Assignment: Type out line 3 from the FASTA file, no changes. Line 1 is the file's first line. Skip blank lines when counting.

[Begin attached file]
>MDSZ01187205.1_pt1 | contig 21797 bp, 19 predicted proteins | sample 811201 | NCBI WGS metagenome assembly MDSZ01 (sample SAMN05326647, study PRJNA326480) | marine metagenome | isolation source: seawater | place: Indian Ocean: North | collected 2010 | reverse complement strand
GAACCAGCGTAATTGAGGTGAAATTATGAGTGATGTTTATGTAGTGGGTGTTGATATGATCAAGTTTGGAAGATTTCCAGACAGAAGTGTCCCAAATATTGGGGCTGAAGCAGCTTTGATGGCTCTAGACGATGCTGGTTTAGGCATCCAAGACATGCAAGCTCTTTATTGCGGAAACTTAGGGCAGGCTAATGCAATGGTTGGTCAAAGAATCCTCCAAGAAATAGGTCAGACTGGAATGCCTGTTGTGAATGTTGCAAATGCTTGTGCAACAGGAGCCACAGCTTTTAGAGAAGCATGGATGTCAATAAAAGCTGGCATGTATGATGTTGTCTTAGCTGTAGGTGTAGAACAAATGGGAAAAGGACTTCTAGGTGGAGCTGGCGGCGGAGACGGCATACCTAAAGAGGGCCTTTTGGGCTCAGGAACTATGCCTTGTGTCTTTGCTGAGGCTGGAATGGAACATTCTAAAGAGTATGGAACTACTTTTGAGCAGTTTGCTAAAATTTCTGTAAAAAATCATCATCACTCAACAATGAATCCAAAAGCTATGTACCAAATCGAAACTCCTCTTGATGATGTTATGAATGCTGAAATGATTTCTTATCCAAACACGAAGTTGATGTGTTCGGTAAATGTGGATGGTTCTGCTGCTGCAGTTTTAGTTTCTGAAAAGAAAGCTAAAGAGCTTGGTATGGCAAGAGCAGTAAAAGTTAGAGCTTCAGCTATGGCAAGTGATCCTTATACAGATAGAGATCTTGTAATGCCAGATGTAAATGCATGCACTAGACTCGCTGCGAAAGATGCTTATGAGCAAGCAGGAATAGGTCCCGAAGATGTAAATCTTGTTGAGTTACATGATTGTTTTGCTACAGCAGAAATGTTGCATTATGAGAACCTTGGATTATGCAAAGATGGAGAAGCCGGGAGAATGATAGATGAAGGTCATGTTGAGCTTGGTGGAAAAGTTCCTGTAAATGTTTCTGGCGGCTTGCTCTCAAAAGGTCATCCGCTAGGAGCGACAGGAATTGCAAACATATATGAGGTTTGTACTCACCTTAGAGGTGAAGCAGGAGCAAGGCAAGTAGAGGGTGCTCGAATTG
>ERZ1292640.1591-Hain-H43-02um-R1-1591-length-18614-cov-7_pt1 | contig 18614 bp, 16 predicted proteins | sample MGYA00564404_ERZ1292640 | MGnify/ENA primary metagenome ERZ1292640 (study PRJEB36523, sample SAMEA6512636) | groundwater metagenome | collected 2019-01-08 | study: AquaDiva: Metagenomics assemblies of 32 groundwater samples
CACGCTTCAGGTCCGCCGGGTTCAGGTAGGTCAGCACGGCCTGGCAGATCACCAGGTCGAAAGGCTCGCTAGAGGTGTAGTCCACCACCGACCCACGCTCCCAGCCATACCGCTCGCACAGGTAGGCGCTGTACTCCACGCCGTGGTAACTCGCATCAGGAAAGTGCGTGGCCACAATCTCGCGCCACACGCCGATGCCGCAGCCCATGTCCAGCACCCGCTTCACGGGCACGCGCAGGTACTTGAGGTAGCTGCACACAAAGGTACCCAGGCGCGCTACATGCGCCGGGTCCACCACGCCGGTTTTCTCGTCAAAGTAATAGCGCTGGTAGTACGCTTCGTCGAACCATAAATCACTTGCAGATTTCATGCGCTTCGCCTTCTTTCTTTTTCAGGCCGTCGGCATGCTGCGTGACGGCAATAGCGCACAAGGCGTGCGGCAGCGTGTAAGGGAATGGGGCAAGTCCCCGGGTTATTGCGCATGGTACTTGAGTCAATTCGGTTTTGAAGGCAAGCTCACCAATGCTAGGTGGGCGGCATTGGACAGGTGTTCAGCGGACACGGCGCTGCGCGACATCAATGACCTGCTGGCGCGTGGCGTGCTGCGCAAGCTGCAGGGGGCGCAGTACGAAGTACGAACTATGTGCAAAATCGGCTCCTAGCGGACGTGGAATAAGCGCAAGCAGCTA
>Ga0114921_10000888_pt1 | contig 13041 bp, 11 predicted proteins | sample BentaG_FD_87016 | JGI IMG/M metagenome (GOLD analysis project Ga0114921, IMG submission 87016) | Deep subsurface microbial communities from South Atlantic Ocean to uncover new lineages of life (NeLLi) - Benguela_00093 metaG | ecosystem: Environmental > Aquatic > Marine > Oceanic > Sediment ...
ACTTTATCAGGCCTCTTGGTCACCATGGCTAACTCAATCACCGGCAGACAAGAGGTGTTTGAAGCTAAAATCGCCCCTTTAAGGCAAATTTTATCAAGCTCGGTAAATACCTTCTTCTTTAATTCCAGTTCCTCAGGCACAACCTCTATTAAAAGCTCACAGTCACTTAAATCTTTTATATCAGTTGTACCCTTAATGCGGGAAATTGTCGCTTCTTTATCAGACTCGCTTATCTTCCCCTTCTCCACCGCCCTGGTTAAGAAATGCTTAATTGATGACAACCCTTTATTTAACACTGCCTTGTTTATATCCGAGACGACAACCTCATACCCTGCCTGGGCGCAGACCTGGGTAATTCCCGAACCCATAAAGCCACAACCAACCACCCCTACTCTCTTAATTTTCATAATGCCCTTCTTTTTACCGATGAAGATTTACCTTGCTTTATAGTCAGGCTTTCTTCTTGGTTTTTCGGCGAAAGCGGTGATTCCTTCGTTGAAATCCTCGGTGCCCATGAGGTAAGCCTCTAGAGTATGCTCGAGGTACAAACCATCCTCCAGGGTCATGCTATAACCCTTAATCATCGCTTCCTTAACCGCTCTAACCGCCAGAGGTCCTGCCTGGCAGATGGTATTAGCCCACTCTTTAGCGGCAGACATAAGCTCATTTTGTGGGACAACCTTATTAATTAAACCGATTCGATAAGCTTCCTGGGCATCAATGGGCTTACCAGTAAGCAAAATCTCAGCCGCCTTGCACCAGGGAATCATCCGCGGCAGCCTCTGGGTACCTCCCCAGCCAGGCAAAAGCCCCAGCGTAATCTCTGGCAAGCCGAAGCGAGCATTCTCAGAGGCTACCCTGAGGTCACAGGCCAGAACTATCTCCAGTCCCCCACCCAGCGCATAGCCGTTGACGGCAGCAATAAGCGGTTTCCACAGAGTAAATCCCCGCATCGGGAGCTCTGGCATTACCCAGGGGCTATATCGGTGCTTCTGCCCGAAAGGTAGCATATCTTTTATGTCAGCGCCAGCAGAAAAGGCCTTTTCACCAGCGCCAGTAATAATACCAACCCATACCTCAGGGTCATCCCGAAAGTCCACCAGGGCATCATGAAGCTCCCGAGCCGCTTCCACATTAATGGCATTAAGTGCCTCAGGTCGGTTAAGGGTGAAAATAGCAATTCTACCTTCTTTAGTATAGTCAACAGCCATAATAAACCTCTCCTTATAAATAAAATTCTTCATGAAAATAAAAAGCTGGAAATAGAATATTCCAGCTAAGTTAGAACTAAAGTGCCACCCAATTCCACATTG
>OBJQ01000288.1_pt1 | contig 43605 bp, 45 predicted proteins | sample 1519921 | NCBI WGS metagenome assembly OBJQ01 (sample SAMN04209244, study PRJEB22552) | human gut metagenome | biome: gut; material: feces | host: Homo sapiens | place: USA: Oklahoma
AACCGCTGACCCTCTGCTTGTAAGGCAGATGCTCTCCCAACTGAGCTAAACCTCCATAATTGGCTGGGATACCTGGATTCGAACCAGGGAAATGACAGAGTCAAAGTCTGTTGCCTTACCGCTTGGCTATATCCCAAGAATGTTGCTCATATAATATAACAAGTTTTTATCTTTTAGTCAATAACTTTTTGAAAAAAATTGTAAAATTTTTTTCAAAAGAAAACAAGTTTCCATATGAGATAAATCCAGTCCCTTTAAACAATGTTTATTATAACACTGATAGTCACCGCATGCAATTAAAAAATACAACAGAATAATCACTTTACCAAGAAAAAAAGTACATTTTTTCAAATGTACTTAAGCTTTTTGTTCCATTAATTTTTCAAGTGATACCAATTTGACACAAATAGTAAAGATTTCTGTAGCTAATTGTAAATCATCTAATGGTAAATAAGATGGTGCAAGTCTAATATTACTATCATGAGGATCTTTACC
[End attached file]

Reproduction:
>ERZ1292640.1591-Hain-H43-02um-R1-1591-length-18614-cov-7_pt1 | contig 18614 bp, 16 predicted proteins | sample MGYA00564404_ERZ1292640 | MGnify/ENA primary metagenome ERZ1292640 (study PRJEB36523, sample SAMEA6512636) | groundwater metagenome | collected 2019-01-08 | study: AquaDiva: Metagenomics assemblies of 32 groundwater samples